bendigo is offline  
Aug 29th, 2013, 05:12 PM
  #53  
 
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Jaffa Cakes--chocolate covered cookies with orange jelly filling. I love them.

Hershey makes Cadbury for the U.S., and it is not nearly as good as British--it tastes like Hershey's. I haven't been to London since Mondelez has owned it and can't say if it is still as good as it was. It used to have lots more butterfat than ours.
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Aug 29th, 2013, 05:46 PM
  #54  
 
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They gave us the 500mg dosage at the hospital and that was what was available over the counter too.

In the states, a regular strength is 325mg.

Of course, one should not overdose on anything but I was surprised by the difference in dosages--500mg. vs. 325mg.
europeannovice is offline  
Aug 29th, 2013, 09:51 PM
  #55  
 
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I found compeed to be the best thing for blisters.

http://www.compeed.co.uk/

But it's best to deal with the "blister" before it becomes a blister - zinc oxide tape applied over the hotspot is the best option.

You can also get them in Superdrug and both do their own brand versions
alanRow is offline  
Aug 30th, 2013, 04:09 AM
  #56  
 
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If you are in the midlands you may be able to get Brain's Faggots. While I amuse myself by looking out for La Clape wine in the better wine shops.
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Aug 30th, 2013, 05:20 AM
  #57  
 
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I'd have to agree that the North American made Cadbury products taste different than UK made versions. (Same for Toblerone products.) I seem to recall reading somewhere that NA tastes in chocolate prefer more sugar in the recipe, and it would seem to taste that way too.

I always stock up on small(ish) food products from the aisles of Waitrose, Tesco and sometimes M&S. Always pick up a proper Battenberg or two (instead of the mini finger variety) and my favourite, Walnut cake. Also love Apricot cream rolls. Favourite M&S purchase 2 years ago near Christmas was a tiny (almost sample size) jar of Truffle honey which was a product of Italy. It cost about GBP 6 but was worth it. Also Thorntons Brazil nut toffee, Black currant cordial and soft rubbery fruit jelly mix instead of the powder crystals. If I was allowed to, I'd also bring back smoked kippers and a good Melton Mowbray. Then there are the cheeses.... Stinking Bishop...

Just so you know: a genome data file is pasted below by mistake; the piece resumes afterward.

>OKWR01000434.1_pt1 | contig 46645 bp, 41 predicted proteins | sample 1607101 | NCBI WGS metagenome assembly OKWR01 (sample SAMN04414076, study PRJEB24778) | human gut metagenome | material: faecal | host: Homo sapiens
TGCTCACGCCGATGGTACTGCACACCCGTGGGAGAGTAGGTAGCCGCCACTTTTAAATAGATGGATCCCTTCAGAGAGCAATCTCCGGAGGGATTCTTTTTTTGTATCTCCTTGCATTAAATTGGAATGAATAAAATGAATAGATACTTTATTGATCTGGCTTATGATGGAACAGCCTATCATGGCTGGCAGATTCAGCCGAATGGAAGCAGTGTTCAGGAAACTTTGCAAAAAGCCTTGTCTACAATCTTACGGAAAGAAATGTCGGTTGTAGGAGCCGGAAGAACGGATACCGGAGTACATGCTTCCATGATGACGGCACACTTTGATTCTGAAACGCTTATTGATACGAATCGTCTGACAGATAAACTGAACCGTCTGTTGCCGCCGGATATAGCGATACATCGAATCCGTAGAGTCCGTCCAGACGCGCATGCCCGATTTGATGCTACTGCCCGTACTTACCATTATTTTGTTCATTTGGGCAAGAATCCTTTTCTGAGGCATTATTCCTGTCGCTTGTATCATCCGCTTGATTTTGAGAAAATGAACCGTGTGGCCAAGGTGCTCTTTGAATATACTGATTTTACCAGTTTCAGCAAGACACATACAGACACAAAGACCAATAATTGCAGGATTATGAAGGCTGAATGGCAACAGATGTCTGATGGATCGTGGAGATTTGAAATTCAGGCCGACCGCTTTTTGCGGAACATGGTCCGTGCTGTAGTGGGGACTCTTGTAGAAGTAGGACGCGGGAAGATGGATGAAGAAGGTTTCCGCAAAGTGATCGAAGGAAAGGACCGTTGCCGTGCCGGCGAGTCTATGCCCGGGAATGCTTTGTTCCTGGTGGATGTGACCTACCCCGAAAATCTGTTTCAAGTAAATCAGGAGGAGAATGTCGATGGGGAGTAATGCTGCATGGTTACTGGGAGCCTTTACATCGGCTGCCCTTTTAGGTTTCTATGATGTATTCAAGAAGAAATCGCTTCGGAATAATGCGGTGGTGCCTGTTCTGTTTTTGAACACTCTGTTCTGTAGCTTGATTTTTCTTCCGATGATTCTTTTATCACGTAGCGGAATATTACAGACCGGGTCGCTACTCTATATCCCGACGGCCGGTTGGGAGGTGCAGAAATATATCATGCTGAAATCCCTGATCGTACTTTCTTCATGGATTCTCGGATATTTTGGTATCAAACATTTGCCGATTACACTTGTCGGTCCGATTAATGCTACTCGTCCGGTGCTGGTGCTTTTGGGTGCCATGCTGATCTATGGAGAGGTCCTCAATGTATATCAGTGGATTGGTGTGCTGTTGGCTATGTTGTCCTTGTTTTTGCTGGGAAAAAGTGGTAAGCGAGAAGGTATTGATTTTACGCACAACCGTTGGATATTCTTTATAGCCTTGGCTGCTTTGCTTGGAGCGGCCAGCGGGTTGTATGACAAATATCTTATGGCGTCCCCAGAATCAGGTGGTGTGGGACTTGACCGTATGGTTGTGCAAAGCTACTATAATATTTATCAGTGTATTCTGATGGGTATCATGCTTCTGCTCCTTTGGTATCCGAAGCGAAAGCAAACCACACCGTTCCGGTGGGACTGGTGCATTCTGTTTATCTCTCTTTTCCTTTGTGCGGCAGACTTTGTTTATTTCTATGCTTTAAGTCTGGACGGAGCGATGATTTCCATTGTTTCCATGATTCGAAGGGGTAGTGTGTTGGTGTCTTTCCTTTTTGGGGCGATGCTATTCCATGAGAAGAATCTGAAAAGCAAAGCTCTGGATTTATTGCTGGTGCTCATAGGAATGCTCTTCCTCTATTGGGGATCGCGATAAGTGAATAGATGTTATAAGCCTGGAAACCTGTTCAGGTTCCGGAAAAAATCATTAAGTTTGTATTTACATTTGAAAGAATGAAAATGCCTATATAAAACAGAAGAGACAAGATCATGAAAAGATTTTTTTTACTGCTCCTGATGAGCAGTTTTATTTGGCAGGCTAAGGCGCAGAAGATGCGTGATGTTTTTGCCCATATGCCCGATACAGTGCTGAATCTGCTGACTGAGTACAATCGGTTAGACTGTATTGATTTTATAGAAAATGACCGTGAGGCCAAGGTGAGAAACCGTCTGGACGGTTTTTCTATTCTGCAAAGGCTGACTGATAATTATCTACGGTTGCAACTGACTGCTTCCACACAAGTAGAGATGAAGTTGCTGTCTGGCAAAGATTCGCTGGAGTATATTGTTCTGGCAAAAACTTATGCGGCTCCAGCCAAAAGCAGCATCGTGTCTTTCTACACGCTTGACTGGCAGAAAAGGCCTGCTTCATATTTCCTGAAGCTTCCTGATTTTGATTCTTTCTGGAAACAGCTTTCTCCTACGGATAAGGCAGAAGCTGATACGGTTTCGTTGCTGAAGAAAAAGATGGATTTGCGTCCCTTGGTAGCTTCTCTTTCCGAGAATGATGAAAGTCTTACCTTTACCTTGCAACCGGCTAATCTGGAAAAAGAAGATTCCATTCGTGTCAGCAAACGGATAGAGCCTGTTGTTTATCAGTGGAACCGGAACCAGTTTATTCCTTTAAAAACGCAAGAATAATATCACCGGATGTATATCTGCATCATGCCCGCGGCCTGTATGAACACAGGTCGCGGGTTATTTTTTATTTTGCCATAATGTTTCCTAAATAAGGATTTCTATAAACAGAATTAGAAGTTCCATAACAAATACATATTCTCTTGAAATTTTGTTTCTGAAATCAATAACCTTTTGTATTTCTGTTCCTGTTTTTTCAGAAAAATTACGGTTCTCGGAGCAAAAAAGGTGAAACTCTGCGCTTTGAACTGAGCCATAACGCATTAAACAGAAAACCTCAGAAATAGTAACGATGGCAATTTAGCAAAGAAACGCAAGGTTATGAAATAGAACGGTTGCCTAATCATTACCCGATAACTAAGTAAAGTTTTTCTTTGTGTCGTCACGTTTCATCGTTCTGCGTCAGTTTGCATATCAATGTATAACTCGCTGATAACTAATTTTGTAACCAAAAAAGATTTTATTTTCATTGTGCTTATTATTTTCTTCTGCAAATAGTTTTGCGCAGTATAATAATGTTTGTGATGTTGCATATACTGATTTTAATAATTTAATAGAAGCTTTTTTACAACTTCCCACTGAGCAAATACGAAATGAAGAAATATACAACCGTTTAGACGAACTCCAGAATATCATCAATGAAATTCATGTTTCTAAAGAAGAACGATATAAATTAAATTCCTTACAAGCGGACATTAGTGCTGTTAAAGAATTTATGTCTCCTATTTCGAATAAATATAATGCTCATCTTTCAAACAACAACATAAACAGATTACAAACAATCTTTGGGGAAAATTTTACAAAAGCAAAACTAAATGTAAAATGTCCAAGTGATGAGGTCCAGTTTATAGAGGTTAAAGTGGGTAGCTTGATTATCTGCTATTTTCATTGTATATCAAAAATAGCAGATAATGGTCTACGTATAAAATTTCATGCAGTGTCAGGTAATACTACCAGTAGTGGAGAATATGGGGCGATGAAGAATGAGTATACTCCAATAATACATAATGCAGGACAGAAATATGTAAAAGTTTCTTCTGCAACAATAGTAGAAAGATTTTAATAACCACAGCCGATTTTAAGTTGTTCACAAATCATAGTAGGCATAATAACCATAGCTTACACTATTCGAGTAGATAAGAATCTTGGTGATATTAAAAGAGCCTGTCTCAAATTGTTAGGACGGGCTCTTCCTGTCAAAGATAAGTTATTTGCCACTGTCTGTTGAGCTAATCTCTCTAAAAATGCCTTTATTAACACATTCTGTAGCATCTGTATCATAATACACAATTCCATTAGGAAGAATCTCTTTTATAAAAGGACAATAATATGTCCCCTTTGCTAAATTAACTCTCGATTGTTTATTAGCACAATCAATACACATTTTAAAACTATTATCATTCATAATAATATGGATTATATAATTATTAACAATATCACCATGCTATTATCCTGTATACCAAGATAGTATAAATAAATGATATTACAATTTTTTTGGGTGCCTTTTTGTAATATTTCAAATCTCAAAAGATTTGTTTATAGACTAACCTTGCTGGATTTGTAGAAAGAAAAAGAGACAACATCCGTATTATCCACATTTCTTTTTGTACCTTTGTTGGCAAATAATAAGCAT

Here in Southern Ontario it's quite common to find 'British Import Stores' - small (tiny in some cases) family run businesses exclusively selling British imported foodstuff and confectionery...and Football memorabilia...oh, and comics (Beano, Dandy, Topper which I grew up reading as a kid !). Thus all varieties of sweets and chocolates, biscuits (Dark choc Jaffa Orange cakes !) and speciality tins, bags of crisps and snacks, all manner of pickles, tinned foods and wide selections of seasonal fare such as at Christmas and Easter from all regions of the UK. They are more expensive than their locally made counterparts if there are any, but if you really want them they're available.
Mathieu is offline  
Aug 30th, 2013, 05:20 AM
  #58  
 
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Was in London last March - bought Cadbury's mini eggs (candy coated chocolate), brought them back to States and did comparison test with US Cadbury's mini eggs - the UK eggs even had a different appearance and were much better quality chocolate!
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Aug 30th, 2013, 05:30 AM
  #59  
 
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Almost anything out of Marks and Spencers.
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Aug 30th, 2013, 05:42 AM
  #60  
 
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Tea! Even the supermarket brand Waitrose's own tea is good and the prices are about half what supermarkets in the states charge for the same brand.

McVities-Hobnobs and Digestive biscuits.

I still miss the scones from the UK tastes totally different than the bakery variety sold here.
emily71 is offline